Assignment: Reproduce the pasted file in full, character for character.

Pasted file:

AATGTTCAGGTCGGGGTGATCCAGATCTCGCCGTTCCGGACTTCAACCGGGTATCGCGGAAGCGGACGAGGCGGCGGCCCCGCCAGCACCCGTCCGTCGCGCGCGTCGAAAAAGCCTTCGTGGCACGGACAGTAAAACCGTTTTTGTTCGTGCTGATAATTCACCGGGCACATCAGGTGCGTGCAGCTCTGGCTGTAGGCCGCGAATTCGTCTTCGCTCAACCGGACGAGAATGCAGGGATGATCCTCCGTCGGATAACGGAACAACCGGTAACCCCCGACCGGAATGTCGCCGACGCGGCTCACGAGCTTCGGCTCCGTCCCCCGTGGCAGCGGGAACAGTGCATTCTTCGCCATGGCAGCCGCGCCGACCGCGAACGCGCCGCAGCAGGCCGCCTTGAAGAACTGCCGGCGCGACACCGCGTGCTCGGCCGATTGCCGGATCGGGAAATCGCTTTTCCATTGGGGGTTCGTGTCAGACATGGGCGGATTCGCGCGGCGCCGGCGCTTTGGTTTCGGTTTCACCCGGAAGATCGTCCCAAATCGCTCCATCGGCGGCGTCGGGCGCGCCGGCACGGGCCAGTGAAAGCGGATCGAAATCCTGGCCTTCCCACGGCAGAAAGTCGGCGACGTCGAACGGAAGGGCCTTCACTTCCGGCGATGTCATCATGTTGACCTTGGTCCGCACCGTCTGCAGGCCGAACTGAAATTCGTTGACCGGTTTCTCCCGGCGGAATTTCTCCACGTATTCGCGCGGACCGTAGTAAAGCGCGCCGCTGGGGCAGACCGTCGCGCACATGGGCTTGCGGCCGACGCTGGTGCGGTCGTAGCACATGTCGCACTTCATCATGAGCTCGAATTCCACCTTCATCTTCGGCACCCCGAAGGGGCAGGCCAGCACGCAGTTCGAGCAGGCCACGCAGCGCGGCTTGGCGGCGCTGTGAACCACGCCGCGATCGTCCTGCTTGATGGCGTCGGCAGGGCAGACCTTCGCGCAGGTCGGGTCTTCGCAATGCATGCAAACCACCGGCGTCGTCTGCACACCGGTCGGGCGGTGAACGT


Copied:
AATGTTCAGGTCGGGGTGATCCAGATCTCGCCGTTCCGGACTTCAACCGGGTATCGCGGAAGCGGACGAGGCGGCGGCCCCGCCAGCACCCGTCCGTCGCGCGCGTCGAAAAAGCCTTCGTGGCACGGACAGTAAAACCGTTTTTGTTCGTGCTGATAATTCACCGGGCACATCAGGTGCGTGCAGCTCTGGCTGTAGGCCGCGAATTCGTCTTCGCTCAACCGGACGAGAATGCAGGGATGATCCTCCGTCGGATAACGGAACAACCGGTAACCCCCGACCGGAATGTCGCCGACGCGGCTCACGAGCTTCGGCTCCGTCCCCCGTGGCAGCGGGAACAGTGCATTCTTCGCCATGGCAGCCGCGCCGACCGCGAACGCGCCGCAGCAGGCCGCCTTGAAGAACTGCCGGCGCGACACCGCGTGCTCGGCCGATTGCCGGATCGGGAAATCGCTTTTCCATTGGGGGTTCGTGTCAGACATGGGCGGATTCGCGCGGCGCCGGCGCTTTGGTTTCGGTTTCACCCGGAAGATCGTCCCAAATCGCTCCATCGGCGGCGTCGGGCGCGCCGGCACGGGCCAGTGAAAGCGGATCGAAATCCTGGCCTTCCCACGGCAGAAAGTCGGCGACGTCGAACGGAAGGGCCTTCACTTCCGGCGATGTCATCATGTTGACCTTGGTCCGCACCGTCTGCAGGCCGAACTGAAATTCGTTGACCGGTTTCTCCCGGCGGAATTTCTCCACGTATTCGCGCGGACCGTAGTAAAGCGCGCCGCTGGGGCAGACCGTCGCGCACATGGGCTTGCGGCCGACGCTGGTGCGGTCGTAGCACATGTCGCACTTCATCATGAGCTCGAATTCCACCTTCATCTTCGGCACCCCGAAGGGGCAGGCCAGCACGCAGTTCGAGCAGGCCACGCAGCGCGGCTTGGCGGCGCTGTGAACCACGCCGCGATCGTCCTGCTTGATGGCGTCGGCAGGGCAGACCTTCGCGCAGGTCGGGTCTTCGCAATGCATGCAAACCACCGGCGTCGTCTGCACACCGGTCGGGCGGTGAACGT